Across the world, companies are beginning to position their sustainability strategies with the UN’s Sustainable Development Goals for 2030. The SDGs are being used to shape strategy and decision making, which is driving innovation and creating value. The UN Secretary General’s 2017 Sustainable Development Goal Progress Report has has highlighted this recent trend.
Even though this is a tremendous step in the right direction, more work still needs to be done in order to reach these lofty goals. One area of concern in the report is that there seems to be a lack of middle management engagement that is slowing progress. Top-level management are increasingly looking to the SDGs to inform decision-making and guide strategy which is important. Although, it seems that middle management and employees are largely disconnected from these initiatives. More collaborative efforts must be reinforced in order to meet the 2030 goals.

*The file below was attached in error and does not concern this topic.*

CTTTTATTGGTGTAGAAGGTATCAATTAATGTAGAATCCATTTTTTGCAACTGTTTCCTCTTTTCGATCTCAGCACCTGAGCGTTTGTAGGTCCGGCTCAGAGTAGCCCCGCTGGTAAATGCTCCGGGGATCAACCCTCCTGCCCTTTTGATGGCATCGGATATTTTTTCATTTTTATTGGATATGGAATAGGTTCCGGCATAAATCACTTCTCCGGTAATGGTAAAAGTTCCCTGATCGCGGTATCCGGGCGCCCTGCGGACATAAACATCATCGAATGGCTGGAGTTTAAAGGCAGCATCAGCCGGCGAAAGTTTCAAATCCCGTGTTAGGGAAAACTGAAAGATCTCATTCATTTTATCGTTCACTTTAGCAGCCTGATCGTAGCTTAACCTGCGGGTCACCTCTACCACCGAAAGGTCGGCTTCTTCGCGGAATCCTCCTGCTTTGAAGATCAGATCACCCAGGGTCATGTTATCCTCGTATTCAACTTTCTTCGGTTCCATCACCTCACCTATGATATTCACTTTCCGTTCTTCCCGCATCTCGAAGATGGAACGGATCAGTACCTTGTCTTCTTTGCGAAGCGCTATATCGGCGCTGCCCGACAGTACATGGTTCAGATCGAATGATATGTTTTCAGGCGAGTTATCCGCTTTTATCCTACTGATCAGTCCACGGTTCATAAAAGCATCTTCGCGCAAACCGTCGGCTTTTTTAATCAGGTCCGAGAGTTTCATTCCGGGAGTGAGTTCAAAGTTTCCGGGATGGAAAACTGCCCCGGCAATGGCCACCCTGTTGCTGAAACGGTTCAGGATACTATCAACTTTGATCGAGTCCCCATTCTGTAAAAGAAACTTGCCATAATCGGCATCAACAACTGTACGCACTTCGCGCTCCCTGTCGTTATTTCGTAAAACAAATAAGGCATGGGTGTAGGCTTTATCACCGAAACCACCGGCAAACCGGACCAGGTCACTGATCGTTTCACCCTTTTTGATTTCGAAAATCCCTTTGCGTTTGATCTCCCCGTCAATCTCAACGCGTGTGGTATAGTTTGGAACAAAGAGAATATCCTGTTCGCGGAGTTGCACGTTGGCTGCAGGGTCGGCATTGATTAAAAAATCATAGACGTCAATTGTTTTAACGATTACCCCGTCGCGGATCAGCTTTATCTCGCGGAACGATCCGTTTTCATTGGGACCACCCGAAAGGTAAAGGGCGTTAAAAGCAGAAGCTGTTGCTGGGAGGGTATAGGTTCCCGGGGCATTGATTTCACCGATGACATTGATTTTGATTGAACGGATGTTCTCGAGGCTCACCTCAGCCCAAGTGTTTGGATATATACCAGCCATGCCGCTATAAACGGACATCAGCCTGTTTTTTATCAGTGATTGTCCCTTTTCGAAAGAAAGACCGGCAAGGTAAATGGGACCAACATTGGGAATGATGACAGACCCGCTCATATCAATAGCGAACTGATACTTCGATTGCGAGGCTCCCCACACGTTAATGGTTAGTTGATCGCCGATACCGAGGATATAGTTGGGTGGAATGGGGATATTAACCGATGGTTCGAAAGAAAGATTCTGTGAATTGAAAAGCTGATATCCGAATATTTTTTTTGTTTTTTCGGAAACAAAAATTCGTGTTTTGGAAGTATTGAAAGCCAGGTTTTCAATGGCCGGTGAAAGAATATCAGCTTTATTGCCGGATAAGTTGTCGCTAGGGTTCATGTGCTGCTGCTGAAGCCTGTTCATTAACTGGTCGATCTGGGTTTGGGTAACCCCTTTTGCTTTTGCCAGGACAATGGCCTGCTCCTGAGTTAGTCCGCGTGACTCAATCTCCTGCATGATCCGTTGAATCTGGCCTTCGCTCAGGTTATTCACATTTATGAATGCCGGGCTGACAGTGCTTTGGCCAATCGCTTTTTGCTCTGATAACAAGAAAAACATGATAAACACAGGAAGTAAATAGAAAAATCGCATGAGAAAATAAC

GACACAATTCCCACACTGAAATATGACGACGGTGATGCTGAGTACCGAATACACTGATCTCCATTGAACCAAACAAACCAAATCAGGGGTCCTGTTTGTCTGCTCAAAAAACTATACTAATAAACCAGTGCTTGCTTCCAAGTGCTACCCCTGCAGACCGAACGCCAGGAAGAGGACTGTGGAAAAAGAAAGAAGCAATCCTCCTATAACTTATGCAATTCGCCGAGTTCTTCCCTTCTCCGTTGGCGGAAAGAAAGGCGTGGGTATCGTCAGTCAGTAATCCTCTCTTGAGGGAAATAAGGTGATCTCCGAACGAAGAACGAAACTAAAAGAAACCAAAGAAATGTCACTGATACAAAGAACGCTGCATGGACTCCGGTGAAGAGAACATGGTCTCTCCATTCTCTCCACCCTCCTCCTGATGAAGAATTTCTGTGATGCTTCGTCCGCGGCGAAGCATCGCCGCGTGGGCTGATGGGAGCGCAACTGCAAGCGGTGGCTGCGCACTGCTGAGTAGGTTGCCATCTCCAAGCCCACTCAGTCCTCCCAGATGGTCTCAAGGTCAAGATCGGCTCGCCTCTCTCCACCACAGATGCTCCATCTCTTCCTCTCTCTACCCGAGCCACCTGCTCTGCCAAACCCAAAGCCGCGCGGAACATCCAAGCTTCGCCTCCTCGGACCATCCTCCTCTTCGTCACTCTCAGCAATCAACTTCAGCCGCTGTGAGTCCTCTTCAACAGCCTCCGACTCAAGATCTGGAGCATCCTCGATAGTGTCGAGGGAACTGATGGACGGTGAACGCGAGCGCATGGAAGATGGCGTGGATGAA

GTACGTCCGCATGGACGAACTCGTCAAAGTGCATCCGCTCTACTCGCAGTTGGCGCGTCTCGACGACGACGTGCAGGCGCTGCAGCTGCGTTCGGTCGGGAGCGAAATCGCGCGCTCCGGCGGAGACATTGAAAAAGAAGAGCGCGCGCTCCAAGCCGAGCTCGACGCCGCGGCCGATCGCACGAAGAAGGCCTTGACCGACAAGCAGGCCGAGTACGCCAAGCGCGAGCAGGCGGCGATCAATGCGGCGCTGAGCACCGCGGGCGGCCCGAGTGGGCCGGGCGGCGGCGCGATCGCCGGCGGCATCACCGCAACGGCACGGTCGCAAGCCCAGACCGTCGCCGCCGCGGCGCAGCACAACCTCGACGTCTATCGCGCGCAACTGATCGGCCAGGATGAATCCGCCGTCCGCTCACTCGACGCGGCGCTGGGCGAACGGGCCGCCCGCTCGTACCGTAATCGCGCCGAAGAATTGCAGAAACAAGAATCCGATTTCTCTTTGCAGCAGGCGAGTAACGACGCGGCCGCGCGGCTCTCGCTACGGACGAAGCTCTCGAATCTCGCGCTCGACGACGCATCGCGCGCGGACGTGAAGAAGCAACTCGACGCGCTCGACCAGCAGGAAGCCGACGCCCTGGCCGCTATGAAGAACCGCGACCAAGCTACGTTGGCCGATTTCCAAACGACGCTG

Currently, great progress has been on SDG 3 (good health and well-being), SDG 6 (clean water and sanitation) and SDG 15 (life on land). Public and private sectors are continuing to ramp up efforts to improve access to health care, promote healthy living programs, and developing new solutions to provide clean water for all.
Because of worsening conditions around the world, SDG 7 (affordable and clean energy), SDG 12 (responsible consumption and production), SDG 13 (climate action), SDG 14 (life below water) and SDG 16 (peace, justice and strong institutions) still need to see major improvement. In addition to the actual advancement of policies and procedures that must be made, another large issue is that tracking progress on the SDGs requires an unprecedented amount of data and statistics at all levels. The raw information that needs to be tracked to monitor SDG progress poses a major challenge to national and international statistical systems. Efforts are being made by the global statistical community to modernize and strengthen statistical systems.